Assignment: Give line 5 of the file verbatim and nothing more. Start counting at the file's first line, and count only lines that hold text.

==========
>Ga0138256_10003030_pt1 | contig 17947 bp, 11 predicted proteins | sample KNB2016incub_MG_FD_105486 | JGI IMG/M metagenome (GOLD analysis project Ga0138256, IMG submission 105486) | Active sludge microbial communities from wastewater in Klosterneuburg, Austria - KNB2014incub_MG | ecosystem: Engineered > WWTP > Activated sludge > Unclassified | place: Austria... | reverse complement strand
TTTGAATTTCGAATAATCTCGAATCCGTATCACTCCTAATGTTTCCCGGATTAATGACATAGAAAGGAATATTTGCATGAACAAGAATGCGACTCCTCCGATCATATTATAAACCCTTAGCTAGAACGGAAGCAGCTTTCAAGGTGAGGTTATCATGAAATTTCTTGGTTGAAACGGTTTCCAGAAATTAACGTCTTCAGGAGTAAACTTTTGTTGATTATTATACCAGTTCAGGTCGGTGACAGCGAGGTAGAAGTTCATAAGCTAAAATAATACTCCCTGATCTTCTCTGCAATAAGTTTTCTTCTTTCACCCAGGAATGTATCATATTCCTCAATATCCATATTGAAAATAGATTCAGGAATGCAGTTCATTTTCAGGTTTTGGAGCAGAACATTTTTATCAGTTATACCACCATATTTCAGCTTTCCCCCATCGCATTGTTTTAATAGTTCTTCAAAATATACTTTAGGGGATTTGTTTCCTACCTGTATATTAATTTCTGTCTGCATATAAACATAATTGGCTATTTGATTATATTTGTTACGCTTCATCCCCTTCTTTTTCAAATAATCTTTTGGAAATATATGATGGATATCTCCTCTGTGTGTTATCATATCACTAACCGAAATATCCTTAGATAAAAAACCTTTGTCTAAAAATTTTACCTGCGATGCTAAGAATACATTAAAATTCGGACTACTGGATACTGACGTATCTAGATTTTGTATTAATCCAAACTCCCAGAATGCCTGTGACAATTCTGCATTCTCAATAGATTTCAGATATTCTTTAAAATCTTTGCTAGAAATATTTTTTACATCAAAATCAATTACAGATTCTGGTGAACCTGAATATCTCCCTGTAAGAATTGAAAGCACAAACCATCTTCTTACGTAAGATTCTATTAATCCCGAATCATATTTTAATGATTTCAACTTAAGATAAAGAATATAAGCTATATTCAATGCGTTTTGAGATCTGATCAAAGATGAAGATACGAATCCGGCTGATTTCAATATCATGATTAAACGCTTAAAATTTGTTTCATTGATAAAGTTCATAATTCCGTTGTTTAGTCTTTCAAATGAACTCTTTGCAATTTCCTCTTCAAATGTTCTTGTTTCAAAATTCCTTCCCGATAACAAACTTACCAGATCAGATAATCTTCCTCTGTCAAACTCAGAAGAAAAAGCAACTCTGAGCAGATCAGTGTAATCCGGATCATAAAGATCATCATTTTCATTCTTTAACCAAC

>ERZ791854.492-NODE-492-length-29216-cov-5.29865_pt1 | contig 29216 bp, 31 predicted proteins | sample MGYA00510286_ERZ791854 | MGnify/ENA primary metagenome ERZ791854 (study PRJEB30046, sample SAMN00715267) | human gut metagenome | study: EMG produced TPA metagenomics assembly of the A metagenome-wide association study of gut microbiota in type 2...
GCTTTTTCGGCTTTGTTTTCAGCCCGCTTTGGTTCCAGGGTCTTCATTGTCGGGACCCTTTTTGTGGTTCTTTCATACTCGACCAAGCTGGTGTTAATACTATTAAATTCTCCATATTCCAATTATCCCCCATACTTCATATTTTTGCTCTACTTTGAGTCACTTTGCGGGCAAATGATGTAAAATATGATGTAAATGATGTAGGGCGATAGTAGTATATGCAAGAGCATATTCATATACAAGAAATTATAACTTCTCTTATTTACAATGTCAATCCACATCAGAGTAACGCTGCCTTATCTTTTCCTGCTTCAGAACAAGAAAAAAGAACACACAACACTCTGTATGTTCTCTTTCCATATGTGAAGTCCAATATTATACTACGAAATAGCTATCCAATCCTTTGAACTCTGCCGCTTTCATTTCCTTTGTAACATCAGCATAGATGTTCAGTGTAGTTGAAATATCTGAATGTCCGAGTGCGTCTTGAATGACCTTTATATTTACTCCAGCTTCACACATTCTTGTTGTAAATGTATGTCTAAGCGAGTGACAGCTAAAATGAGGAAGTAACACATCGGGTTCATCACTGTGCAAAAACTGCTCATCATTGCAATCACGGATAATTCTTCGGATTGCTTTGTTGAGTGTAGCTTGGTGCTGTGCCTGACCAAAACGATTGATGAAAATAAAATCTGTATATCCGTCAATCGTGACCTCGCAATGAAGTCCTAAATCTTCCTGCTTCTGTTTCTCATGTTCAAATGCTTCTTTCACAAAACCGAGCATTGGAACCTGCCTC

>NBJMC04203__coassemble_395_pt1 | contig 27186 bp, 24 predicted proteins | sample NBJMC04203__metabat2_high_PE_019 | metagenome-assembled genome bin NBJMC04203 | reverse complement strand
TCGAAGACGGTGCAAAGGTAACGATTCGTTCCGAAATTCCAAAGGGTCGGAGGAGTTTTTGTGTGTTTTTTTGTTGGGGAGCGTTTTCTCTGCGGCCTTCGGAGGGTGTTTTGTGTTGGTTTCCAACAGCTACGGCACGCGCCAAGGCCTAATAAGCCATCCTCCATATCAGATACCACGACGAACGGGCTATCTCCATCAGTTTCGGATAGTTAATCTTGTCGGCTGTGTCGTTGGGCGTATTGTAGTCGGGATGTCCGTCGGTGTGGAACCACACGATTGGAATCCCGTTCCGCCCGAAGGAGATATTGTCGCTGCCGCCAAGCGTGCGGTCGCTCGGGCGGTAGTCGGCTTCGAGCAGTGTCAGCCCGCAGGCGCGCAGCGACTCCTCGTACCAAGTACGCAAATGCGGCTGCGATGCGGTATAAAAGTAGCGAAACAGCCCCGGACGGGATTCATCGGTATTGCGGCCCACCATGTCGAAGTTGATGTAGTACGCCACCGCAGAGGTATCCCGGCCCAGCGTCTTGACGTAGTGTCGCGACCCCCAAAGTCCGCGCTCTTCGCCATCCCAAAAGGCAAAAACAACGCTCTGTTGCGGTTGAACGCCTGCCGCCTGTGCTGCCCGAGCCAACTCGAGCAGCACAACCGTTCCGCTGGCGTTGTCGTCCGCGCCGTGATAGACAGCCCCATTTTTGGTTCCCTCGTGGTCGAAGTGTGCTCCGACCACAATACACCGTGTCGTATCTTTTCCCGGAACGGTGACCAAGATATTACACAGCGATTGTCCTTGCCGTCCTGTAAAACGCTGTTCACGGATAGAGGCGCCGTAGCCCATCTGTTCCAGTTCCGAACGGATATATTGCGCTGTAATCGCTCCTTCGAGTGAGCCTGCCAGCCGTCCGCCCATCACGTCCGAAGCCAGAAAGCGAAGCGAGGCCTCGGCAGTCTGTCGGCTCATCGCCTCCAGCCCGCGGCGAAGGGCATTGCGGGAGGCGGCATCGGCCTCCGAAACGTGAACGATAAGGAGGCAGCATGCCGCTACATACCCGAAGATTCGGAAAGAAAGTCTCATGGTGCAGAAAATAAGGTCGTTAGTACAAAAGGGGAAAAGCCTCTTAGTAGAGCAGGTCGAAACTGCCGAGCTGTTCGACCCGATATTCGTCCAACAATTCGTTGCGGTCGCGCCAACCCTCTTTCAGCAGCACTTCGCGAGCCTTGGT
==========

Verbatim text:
>NBJMC04203__coassemble_395_pt1 | contig 27186 bp, 24 predicted proteins | sample NBJMC04203__metabat2_high_PE_019 | metagenome-assembled genome bin NBJMC04203 | reverse complement strand